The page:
Not knowing what the scene looked like on the flight deck, we focused on our tasks at hand, charging fire hoses, donning fire fighting suits and breathing equipment, and preparing for whatever might come next. Water, fire fighting foam, and unburned jet fuel were flooding into the hangar bay from the flight deck above, and we were using push brooms to sweep the liquids, up to three inches deep in places, out the exterior doors and into the sea. We finally received word that the fires were out and any flooding from the fire fighting water was under control. My station leader appointed me and several others to report to the main elevator, the one usually used to move aircraft between the flight deck and hangar bay. We were to stand by and assist with carrying the stretchers that contained the dead and wounded when they were brought down from the flight deck.

I was nineteen years old at that time and had never seen any kind of traumatic or serious injury, other than a broken bone or a bad cut to a finger. As we waited for the elevator to come down, I didn’t know what to expect, nor could I have prepared myself for what I saw. The elevator came down with three stretchers, each of them containing the burnt bodies of our shipmates. The bodies were solid black and covered in ash. Arms and legs were sticking out in contorted and unnatural positions. Facial features were diminished to sunken-in craters, once containing the eyes, and a slight protrusion of what was left of a nose. The expressions, on what was left of their faces, were like they were frozen in time, mouths open as they must have been screaming as they burned to death. It reminded me of a documentary I had watched about the city of Pompeii being destroyed by the volcano and how the people looked that were caught in the lava flow. The worse thing, though, was the smell; a burnt body has a stench that no other smell in the world can replicate. It’s the smell of any decaying body, human or animal, but with an added “sweetness” that is immediately sickening, as though someone sprinkled an array of unknown spices on the body. The smell seems as though it will never vacate the nostrils and one that is never forgotten.

That evening, the mess deck where we ate our meals was as quiet as I had ever heard; all around were shipmates with reddened eyes and tear streaked faces. No one was talking; we really didn’t know what to say, or maybe we just knew there were no words worthy of breaking the silence. Our shipmates–our friends–had been in that same location with us earlier in the day at lunch. They were refilling their drinks, choosing a dessert, or razzing someone about the upcoming evening basketball game in the hangar bay. Just when the silence seemed to be bearing down on us all, the PA crackled and the Captain came on and tried to put some words together for the crew. He started by saying that the Lexington and her crew had suffered a terrible tragedy and loss, and that some of our shipmates were no longer with us. But, his voice started to break, and he couldn’t continue through his tears.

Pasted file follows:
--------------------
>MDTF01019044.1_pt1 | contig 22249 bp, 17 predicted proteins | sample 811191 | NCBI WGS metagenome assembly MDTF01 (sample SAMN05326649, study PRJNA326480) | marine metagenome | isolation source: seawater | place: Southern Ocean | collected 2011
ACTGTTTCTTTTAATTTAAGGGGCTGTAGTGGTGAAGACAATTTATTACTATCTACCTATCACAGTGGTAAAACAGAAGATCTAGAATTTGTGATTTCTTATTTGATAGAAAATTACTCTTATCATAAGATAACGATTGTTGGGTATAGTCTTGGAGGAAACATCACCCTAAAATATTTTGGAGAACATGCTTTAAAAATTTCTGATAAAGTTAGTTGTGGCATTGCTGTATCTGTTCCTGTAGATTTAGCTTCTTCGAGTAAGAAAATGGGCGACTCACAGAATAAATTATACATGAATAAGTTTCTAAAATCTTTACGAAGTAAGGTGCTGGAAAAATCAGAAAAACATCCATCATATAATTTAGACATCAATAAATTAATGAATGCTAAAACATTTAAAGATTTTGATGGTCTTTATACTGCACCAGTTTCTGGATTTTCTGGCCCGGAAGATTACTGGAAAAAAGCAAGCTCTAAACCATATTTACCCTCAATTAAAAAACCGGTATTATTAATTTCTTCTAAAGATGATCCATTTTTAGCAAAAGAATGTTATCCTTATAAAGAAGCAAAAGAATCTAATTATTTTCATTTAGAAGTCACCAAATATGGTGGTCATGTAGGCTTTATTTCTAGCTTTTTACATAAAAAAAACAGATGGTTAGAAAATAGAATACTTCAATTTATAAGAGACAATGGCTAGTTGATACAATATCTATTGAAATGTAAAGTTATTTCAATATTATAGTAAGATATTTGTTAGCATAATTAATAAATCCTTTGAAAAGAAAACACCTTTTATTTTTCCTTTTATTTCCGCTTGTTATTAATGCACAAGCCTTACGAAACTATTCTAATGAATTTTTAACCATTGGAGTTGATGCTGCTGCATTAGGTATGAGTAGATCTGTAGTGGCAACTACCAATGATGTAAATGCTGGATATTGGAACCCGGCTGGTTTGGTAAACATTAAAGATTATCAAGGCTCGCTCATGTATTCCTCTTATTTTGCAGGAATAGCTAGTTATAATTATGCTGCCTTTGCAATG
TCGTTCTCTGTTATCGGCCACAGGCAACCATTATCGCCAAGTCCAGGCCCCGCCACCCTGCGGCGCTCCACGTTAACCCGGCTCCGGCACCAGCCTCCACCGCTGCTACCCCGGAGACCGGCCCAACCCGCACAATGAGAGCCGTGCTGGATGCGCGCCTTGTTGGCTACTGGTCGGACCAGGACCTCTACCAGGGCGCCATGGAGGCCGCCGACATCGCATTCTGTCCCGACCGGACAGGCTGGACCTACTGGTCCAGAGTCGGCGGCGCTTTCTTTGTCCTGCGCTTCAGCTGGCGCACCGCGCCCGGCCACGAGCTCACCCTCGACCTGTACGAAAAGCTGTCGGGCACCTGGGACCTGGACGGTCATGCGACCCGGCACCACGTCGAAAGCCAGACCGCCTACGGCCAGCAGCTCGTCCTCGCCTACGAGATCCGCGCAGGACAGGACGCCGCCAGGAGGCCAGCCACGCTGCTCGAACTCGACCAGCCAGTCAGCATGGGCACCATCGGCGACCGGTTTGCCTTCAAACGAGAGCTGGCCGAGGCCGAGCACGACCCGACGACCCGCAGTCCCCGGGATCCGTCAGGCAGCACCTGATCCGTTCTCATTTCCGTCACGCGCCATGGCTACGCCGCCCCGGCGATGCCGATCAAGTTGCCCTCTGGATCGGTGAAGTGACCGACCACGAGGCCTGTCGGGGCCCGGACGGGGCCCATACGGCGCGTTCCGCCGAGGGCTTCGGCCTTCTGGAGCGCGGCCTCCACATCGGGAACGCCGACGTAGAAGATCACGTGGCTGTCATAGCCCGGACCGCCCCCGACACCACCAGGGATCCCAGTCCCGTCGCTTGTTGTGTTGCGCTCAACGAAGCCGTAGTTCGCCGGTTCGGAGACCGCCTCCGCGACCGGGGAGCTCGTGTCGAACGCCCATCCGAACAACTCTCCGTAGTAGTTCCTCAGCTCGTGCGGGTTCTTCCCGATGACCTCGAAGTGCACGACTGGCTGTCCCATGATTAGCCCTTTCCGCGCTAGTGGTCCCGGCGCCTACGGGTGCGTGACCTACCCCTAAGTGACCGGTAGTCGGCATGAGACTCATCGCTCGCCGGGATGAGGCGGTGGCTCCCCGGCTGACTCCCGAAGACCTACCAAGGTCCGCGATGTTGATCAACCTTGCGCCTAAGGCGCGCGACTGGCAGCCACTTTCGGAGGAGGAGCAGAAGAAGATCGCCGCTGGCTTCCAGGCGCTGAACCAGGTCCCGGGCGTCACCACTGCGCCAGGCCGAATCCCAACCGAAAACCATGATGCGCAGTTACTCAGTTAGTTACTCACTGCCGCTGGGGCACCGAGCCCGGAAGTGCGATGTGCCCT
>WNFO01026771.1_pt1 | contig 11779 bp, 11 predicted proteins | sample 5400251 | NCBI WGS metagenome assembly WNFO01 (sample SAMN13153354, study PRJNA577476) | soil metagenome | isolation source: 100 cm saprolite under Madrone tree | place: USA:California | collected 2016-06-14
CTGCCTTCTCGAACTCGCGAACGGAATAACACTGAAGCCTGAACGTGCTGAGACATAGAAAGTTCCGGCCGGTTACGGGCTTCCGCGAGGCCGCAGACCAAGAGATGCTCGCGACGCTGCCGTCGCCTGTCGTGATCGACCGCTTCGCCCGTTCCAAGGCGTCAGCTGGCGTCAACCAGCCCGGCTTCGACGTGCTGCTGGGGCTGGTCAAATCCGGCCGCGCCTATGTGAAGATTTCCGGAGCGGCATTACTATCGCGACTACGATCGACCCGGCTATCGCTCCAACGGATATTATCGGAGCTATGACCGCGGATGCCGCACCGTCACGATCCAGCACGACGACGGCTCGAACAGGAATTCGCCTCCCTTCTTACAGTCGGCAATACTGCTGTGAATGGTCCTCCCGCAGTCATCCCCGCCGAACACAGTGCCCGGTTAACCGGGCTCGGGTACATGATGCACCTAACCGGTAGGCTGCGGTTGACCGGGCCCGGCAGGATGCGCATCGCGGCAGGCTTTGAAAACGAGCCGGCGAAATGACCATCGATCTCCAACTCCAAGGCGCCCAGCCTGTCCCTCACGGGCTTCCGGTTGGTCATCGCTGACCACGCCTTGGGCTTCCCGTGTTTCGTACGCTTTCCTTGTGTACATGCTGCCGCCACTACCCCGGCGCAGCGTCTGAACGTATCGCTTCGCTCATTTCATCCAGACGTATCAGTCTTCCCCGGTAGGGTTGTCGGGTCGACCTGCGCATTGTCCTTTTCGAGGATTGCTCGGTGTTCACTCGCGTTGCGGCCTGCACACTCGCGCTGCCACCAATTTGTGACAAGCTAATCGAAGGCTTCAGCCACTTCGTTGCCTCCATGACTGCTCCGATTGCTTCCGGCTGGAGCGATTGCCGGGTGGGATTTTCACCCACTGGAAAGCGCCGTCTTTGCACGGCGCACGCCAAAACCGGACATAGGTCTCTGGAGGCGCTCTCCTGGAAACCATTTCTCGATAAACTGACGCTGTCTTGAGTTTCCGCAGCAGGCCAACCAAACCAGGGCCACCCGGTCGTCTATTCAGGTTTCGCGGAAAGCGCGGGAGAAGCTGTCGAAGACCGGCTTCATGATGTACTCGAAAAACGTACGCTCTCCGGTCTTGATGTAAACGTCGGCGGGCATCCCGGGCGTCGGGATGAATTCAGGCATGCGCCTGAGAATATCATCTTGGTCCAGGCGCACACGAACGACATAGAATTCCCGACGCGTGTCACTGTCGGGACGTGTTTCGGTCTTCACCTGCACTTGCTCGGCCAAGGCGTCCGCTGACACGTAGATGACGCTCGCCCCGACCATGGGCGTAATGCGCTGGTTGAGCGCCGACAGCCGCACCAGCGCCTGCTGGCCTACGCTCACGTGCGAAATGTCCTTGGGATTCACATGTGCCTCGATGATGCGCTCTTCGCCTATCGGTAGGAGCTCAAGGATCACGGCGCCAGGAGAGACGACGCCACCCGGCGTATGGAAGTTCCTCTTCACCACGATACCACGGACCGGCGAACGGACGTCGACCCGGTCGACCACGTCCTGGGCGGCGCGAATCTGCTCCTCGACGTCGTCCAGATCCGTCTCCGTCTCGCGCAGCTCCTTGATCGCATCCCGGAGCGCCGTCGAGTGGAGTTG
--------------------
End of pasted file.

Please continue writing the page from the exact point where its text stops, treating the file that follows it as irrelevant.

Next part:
That sunny afternoon in October, 1989 changed my life. The people we lost were not just crewmembers; they were our shipmates and our family at sea. I got a reality check and matured a great deal that day. I realized that graduating from high school the year before, thinking I knew it all, and I was ready to face the world, meant nothing. I was suddenly faced with the realization that this was the real world, or at least the world I had chosen when I enlisted, and it was one in which we could be put in harm’s way at any moment and any one of us could be gone in the blink of an eye. The events of that fateful day not only changed my attitude towards my naval service, but my service to my country as well, and I gained a new appreciation for the phrase, “Freedom Is Not Free”.

2 comments on “Fire on the Flight Deck, by Wayne Burton

  1. Reportage at its best–understated, but with all necessary detail.

  2. Darren Sapp says:

    Well-written account, shipmate. Darren Sapp, author of Fire on the Flight Deck